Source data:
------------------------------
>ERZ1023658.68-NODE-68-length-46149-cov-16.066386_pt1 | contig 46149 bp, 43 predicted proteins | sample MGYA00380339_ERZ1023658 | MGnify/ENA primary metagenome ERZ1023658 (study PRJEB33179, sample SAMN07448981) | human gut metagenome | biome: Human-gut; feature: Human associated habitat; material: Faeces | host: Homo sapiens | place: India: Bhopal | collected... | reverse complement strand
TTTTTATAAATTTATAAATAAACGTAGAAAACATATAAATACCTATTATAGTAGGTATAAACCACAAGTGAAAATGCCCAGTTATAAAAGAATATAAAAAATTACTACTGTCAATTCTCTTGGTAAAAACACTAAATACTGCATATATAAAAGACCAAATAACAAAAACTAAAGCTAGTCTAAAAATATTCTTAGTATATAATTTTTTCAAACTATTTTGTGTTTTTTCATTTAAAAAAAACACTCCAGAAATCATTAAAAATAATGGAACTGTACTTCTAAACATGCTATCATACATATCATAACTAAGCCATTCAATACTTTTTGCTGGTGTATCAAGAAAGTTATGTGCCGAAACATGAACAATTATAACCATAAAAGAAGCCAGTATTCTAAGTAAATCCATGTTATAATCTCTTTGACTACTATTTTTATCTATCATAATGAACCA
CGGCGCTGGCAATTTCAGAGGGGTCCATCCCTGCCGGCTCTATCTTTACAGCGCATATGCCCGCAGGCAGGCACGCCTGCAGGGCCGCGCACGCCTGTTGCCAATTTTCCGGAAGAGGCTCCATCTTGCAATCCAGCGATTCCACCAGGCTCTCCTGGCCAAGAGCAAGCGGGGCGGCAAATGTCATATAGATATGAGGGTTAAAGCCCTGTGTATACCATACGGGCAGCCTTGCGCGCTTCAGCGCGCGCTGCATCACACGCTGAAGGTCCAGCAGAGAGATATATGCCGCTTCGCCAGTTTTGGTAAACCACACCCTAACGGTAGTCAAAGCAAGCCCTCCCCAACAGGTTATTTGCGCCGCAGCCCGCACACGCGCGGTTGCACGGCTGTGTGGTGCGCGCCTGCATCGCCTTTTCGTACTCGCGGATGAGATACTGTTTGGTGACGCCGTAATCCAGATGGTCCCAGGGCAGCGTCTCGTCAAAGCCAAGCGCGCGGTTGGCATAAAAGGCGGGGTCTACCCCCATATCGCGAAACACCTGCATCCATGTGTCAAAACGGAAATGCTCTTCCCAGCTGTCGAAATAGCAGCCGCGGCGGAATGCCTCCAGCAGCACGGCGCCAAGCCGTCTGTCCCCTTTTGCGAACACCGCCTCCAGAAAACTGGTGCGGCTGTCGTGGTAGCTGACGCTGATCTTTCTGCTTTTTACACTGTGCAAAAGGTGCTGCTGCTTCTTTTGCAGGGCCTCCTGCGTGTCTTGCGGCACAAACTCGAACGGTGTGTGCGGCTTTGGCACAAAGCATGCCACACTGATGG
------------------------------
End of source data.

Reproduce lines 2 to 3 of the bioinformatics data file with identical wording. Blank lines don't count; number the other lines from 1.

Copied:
TTTTTATAAATTTATAAATAAACGTAGAAAACATATAAATACCTATTATAGTAGGTATAAACCACAAGTGAAAATGCCCAGTTATAAAAGAATATAAAAAATTACTACTGTCAATTCTCTTGGTAAAAACACTAAATACTGCATATATAAAAGACCAAATAACAAAAACTAAAGCTAGTCTAAAAATATTCTTAGTATATAATTTTTTCAAACTATTTTGTGTTTTTTCATTTAAAAAAAACACTCCAGAAATCATTAAAAATAATGGAACTGTACTTCTAAACATGCTATCATACATATCATAACTAAGCCATTCAATACTTTTTGCTGGTGTATCAAGAAAGTTATGTGCCGAAACATGAACAATTATAACCATAAAAGAAGCCAGTATTCTAAGTAAATCCATGTTATAATCTCTTTGACTACTATTTTTATCTATCATAATGAACCA
CGGCGCTGGCAATTTCAGAGGGGTCCATCCCTGCCGGCTCTATCTTTACAGCGCATATGCCCGCAGGCAGGCACGCCTGCAGGGCCGCGCACGCCTGTTGCCAATTTTCCGGAAGAGGCTCCATCTTGCAATCCAGCGATTCCACCAGGCTCTCCTGGCCAAGAGCAAGCGGGGCGGCAAATGTCATATAGATATGAGGGTTAAAGCCCTGTGTATACCATACGGGCAGCCTTGCGCGCTTCAGCGCGCGCTGCATCACACGCTGAAGGTCCAGCAGAGAGATATATGCCGCTTCGCCAGTTTTGGTAAACCACACCCTAACGGTAGTCAAAGCAAGCCCTCCCCAACAGGTTATTTGCGCCGCAGCCCGCACACGCGCGGTTGCACGGCTGTGTGGTGCGCGCCTGCATCGCCTTTTCGTACTCGCGGATGAGATACTGTTTGGTGACGCCGTAATCCAGATGGTCCCAGGGCAGCGTCTCGTCAAAGCCAAGCGCGCGGTTGGCATAAAAGGCGGGGTCTACCCCCATATCGCGAAACACCTGCATCCATGTGTCAAAACGGAAATGCTCTTCCCAGCTGTCGAAATAGCAGCCGCGGCGGAATGCCTCCAGCAGCACGGCGCCAAGCCGTCTGTCCCCTTTTGCGAACACCGCCTCCAGAAAACTGGTGCGGCTGTCGTGGTAGCTGACGCTGATCTTTCTGCTTTTTACACTGTGCAAAAGGTGCTGCTGCTTCTTTTGCAGGGCCTCCTGCGTGTCTTGCGGCACAAACTCGAACGGTGTGTGCGGCTTTGGCACAAAGCATGCCACACTGATGG